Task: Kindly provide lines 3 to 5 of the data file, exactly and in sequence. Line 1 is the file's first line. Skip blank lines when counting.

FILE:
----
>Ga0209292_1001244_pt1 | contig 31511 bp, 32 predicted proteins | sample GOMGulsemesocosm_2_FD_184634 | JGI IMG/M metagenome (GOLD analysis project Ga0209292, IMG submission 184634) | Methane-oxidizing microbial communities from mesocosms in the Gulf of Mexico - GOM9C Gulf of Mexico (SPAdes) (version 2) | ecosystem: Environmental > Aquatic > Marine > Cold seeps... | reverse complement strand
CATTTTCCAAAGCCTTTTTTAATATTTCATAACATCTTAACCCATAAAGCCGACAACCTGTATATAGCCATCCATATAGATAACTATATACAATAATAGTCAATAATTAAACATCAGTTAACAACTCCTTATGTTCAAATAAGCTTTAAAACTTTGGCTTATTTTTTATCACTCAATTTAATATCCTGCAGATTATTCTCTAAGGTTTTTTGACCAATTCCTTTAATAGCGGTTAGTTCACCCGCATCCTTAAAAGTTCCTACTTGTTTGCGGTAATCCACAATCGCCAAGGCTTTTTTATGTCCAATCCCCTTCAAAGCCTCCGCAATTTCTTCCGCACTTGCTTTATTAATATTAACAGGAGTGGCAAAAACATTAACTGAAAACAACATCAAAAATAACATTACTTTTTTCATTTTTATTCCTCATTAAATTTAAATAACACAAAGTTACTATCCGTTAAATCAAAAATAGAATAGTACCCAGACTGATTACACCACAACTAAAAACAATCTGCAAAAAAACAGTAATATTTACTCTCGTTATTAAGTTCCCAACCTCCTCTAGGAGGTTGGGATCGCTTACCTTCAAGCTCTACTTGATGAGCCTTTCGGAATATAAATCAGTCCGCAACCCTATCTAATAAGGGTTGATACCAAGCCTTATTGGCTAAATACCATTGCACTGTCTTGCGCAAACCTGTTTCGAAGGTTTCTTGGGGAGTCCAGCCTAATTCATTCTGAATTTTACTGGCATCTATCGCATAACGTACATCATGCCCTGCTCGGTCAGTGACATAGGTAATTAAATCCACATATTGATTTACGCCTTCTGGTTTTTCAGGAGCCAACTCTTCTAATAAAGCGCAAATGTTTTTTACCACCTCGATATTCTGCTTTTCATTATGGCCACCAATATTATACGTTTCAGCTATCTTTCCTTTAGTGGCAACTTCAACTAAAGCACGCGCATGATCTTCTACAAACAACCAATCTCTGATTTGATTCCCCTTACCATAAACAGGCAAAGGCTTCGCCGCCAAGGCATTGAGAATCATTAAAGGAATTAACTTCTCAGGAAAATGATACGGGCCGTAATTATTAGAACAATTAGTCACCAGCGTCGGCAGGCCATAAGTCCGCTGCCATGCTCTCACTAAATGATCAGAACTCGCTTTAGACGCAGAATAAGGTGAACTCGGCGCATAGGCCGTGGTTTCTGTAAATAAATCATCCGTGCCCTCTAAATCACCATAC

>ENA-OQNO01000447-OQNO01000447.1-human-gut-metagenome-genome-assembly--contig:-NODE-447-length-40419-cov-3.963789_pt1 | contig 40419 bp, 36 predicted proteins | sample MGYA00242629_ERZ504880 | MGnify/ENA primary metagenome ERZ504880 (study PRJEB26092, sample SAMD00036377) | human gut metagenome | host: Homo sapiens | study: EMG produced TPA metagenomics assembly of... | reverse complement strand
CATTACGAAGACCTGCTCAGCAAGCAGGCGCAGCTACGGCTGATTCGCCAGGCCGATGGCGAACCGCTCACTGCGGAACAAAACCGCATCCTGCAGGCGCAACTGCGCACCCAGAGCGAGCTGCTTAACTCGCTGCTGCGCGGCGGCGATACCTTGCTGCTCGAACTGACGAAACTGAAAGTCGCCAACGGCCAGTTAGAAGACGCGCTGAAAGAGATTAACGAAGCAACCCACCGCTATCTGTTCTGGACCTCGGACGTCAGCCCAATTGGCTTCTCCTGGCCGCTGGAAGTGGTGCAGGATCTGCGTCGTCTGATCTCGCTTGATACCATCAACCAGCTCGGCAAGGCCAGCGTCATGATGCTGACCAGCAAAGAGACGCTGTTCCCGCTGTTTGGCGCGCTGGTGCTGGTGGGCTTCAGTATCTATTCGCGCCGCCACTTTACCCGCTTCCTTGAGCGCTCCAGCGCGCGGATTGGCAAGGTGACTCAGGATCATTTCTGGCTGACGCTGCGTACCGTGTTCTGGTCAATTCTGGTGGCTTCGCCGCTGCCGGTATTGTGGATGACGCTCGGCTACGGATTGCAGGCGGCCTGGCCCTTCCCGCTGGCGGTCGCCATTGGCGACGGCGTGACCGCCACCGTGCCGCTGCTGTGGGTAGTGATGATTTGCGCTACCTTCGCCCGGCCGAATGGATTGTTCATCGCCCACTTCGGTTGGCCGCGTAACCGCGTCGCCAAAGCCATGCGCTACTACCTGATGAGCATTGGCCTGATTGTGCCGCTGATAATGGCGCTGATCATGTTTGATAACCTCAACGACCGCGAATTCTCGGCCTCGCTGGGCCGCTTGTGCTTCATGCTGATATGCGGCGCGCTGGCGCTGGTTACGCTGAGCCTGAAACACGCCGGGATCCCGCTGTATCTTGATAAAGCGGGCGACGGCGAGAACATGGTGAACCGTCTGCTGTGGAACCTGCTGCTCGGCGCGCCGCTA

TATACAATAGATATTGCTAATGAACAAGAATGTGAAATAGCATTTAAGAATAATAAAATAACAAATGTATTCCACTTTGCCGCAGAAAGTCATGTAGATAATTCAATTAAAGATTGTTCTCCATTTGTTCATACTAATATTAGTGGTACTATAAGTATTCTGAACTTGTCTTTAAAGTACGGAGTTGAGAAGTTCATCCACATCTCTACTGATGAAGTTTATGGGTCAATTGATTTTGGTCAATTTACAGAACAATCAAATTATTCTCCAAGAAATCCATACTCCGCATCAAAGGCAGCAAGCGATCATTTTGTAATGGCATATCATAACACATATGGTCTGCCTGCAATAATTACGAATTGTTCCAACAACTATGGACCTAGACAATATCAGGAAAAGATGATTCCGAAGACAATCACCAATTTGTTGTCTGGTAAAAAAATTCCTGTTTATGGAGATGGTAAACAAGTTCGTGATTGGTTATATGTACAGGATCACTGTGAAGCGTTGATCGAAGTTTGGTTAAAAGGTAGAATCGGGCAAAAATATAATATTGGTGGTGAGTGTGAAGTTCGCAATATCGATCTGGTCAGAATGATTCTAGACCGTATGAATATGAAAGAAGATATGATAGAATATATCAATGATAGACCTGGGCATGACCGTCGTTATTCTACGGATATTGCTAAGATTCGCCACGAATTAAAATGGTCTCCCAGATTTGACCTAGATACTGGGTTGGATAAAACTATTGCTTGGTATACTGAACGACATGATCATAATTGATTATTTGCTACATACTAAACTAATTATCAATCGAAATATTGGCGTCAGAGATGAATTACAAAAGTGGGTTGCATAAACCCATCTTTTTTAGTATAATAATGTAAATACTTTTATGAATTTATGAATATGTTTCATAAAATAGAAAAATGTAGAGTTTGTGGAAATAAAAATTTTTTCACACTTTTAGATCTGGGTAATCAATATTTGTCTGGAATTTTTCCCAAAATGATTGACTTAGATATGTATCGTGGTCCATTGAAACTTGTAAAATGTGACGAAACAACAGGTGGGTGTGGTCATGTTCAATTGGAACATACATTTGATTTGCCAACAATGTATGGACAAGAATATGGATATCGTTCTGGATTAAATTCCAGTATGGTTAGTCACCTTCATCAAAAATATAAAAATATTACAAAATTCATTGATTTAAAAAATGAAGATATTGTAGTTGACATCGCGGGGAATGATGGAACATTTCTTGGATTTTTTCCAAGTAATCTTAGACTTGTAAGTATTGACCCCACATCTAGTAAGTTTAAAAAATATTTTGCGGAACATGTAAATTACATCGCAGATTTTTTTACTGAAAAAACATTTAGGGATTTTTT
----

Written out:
>ENA-OQNO01000447-OQNO01000447.1-human-gut-metagenome-genome-assembly--contig:-NODE-447-length-40419-cov-3.963789_pt1 | contig 40419 bp, 36 predicted proteins | sample MGYA00242629_ERZ504880 | MGnify/ENA primary metagenome ERZ504880 (study PRJEB26092, sample SAMD00036377) | human gut metagenome | host: Homo sapiens | study: EMG produced TPA metagenomics assembly of... | reverse complement strand
CATTACGAAGACCTGCTCAGCAAGCAGGCGCAGCTACGGCTGATTCGCCAGGCCGATGGCGAACCGCTCACTGCGGAACAAAACCGCATCCTGCAGGCGCAACTGCGCACCCAGAGCGAGCTGCTTAACTCGCTGCTGCGCGGCGGCGATACCTTGCTGCTCGAACTGACGAAACTGAAAGTCGCCAACGGCCAGTTAGAAGACGCGCTGAAAGAGATTAACGAAGCAACCCACCGCTATCTGTTCTGGACCTCGGACGTCAGCCCAATTGGCTTCTCCTGGCCGCTGGAAGTGGTGCAGGATCTGCGTCGTCTGATCTCGCTTGATACCATCAACCAGCTCGGCAAGGCCAGCGTCATGATGCTGACCAGCAAAGAGACGCTGTTCCCGCTGTTTGGCGCGCTGGTGCTGGTGGGCTTCAGTATCTATTCGCGCCGCCACTTTACCCGCTTCCTTGAGCGCTCCAGCGCGCGGATTGGCAAGGTGACTCAGGATCATTTCTGGCTGACGCTGCGTACCGTGTTCTGGTCAATTCTGGTGGCTTCGCCGCTGCCGGTATTGTGGATGACGCTCGGCTACGGATTGCAGGCGGCCTGGCCCTTCCCGCTGGCGGTCGCCATTGGCGACGGCGTGACCGCCACCGTGCCGCTGCTGTGGGTAGTGATGATTTGCGCTACCTTCGCCCGGCCGAATGGATTGTTCATCGCCCACTTCGGTTGGCCGCGTAACCGCGTCGCCAAAGCCATGCGCTACTACCTGATGAGCATTGGCCTGATTGTGCCGCTGATAATGGCGCTGATCATGTTTGATAACCTCAACGACCGCGAATTCTCGGCCTCGCTGGGCCGCTTGTGCTTCATGCTGATATGCGGCGCGCTGGCGCTGGTTACGCTGAGCCTGAAACACGCCGGGATCCCGCTGTATCTTGATAAAGCGGGCGACGGCGAGAACATGGTGAACCGTCTGCTGTGGAACCTGCTGCTCGGCGCGCCGCTA

TATACAATAGATATTGCTAATGAACAAGAATGTGAAATAGCATTTAAGAATAATAAAATAACAAATGTATTCCACTTTGCCGCAGAAAGTCATGTAGATAATTCAATTAAAGATTGTTCTCCATTTGTTCATACTAATATTAGTGGTACTATAAGTATTCTGAACTTGTCTTTAAAGTACGGAGTTGAGAAGTTCATCCACATCTCTACTGATGAAGTTTATGGGTCAATTGATTTTGGTCAATTTACAGAACAATCAAATTATTCTCCAAGAAATCCATACTCCGCATCAAAGGCAGCAAGCGATCATTTTGTAATGGCATATCATAACACATATGGTCTGCCTGCAATAATTACGAATTGTTCCAACAACTATGGACCTAGACAATATCAGGAAAAGATGATTCCGAAGACAATCACCAATTTGTTGTCTGGTAAAAAAATTCCTGTTTATGGAGATGGTAAACAAGTTCGTGATTGGTTATATGTACAGGATCACTGTGAAGCGTTGATCGAAGTTTGGTTAAAAGGTAGAATCGGGCAAAAATATAATATTGGTGGTGAGTGTGAAGTTCGCAATATCGATCTGGTCAGAATGATTCTAGACCGTATGAATATGAAAGAAGATATGATAGAATATATCAATGATAGACCTGGGCATGACCGTCGTTATTCTACGGATATTGCTAAGATTCGCCACGAATTAAAATGGTCTCCCAGATTTGACCTAGATACTGGGTTGGATAAAACTATTGCTTGGTATACTGAACGACATGATCATAATTGATTATTTGCTACATACTAAACTAATTATCAATCGAAATATTGGCGTCAGAGATGAATTACAAAAGTGGGTTGCATAAACCCATCTTTTTTAGTATAATAATGTAAATACTTTTATGAATTTATGAATATGTTTCATAAAATAGAAAAATGTAGAGTTTGTGGAAATAAAAATTTTTTCACACTTTTAGATCTGGGTAATCAATATTTGTCTGGAATTTTTCCCAAAATGATTGACTTAGATATGTATCGTGGTCCATTGAAACTTGTAAAATGTGACGAAACAACAGGTGGGTGTGGTCATGTTCAATTGGAACATACATTTGATTTGCCAACAATGTATGGACAAGAATATGGATATCGTTCTGGATTAAATTCCAGTATGGTTAGTCACCTTCATCAAAAATATAAAAATATTACAAAATTCATTGATTTAAAAAATGAAGATATTGTAGTTGACATCGCGGGGAATGATGGAACATTTCTTGGATTTTTTCCAAGTAATCTTAGACTTGTAAGTATTGACCCCACATCTAGTAAGTTTAAAAAATATTTTGCGGAACATGTAAATTACATCGCAGATTTTTTTACTGAAAAAACATTTAGGGATTTTTT